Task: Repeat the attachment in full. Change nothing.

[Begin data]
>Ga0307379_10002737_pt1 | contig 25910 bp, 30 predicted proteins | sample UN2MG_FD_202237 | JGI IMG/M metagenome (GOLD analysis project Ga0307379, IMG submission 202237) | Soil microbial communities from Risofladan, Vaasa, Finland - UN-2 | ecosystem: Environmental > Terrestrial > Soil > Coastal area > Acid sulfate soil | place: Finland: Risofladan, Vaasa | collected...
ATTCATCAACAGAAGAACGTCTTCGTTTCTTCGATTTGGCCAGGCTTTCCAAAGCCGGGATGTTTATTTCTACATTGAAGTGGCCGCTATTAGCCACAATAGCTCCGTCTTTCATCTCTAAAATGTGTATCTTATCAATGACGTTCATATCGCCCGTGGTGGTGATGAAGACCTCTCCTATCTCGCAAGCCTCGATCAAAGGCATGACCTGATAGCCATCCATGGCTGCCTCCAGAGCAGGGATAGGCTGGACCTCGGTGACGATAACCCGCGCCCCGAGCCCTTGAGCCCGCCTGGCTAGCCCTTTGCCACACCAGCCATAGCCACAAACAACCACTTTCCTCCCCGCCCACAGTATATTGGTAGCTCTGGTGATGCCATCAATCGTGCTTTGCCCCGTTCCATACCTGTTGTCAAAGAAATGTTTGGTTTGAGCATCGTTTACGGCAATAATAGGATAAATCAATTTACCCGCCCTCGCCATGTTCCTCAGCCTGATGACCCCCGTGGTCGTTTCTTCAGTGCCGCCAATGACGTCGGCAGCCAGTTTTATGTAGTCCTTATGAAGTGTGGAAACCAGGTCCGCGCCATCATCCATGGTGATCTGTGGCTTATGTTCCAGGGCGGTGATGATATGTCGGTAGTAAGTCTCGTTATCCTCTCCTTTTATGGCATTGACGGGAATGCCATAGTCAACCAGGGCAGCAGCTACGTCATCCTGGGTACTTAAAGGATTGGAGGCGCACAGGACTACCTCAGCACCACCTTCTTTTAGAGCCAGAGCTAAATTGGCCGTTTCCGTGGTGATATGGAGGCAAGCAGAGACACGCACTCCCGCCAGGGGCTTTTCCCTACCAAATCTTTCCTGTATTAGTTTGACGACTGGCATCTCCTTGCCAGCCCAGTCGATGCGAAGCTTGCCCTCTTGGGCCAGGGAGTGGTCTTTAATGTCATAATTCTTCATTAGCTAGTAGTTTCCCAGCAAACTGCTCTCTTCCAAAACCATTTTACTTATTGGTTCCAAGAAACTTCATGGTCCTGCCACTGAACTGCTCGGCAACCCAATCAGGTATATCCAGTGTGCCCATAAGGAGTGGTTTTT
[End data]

>Ga0307379_10002737_pt1 | contig 25910 bp, 30 predicted proteins | sample UN2MG_FD_202237 | JGI IMG/M metagenome (GOLD analysis project Ga0307379, IMG submission 202237) | Soil microbial communities from Risofladan, Vaasa, Finland - UN-2 | ecosystem: Environmental > Terrestrial > Soil > Coastal area > Acid sulfate soil | place: Finland: Risofladan, Vaasa | collected...
ATTCATCAACAGAAGAACGTCTTCGTTTCTTCGATTTGGCCAGGCTTTCCAAAGCCGGGATGTTTATTTCTACATTGAAGTGGCCGCTATTAGCCACAATAGCTCCGTCTTTCATCTCTAAAATGTGTATCTTATCAATGACGTTCATATCGCCCGTGGTGGTGATGAAGACCTCTCCTATCTCGCAAGCCTCGATCAAAGGCATGACCTGATAGCCATCCATGGCTGCCTCCAGAGCAGGGATAGGCTGGACCTCGGTGACGATAACCCGCGCCCCGAGCCCTTGAGCCCGCCTGGCTAGCCCTTTGCCACACCAGCCATAGCCACAAACAACCACTTTCCTCCCCGCCCACAGTATATTGGTAGCTCTGGTGATGCCATCAATCGTGCTTTGCCCCGTTCCATACCTGTTGTCAAAGAAATGTTTGGTTTGAGCATCGTTTACGGCAATAATAGGATAAATCAATTTACCCGCCCTCGCCATGTTCCTCAGCCTGATGACCCCCGTGGTCGTTTCTTCAGTGCCGCCAATGACGTCGGCAGCCAGTTTTATGTAGTCCTTATGAAGTGTGGAAACCAGGTCCGCGCCATCATCCATGGTGATCTGTGGCTTATGTTCCAGGGCGGTGATGATATGTCGGTAGTAAGTCTCGTTATCCTCTCCTTTTATGGCATTGACGGGAATGCCATAGTCAACCAGGGCAGCAGCTACGTCATCCTGGGTACTTAAAGGATTGGAGGCGCACAGGACTACCTCAGCACCACCTTCTTTTAGAGCCAGAGCTAAATTGGCCGTTTCCGTGGTGATATGGAGGCAAGCAGAGACACGCACTCCCGCCAGGGGCTTTTCCCTACCAAATCTTTCCTGTATTAGTTTGACGACTGGCATCTCCTTGCCAGCCCAGTCGATGCGAAGCTTGCCCTCTTGGGCCAGGGAGTGGTCTTTAATGTCATAATTCTTCATTAGCTAGTAGTTTCCCAGCAAACTGCTCTCTTCCAAAACCATTTTACTTATTGGTTCCAAGAAACTTCATGGTCCTGCCACTGAACTGCTCGGCAACCCAATCAGGTATATCCAGTGTGCCCATAAGGAGTGGTTTTT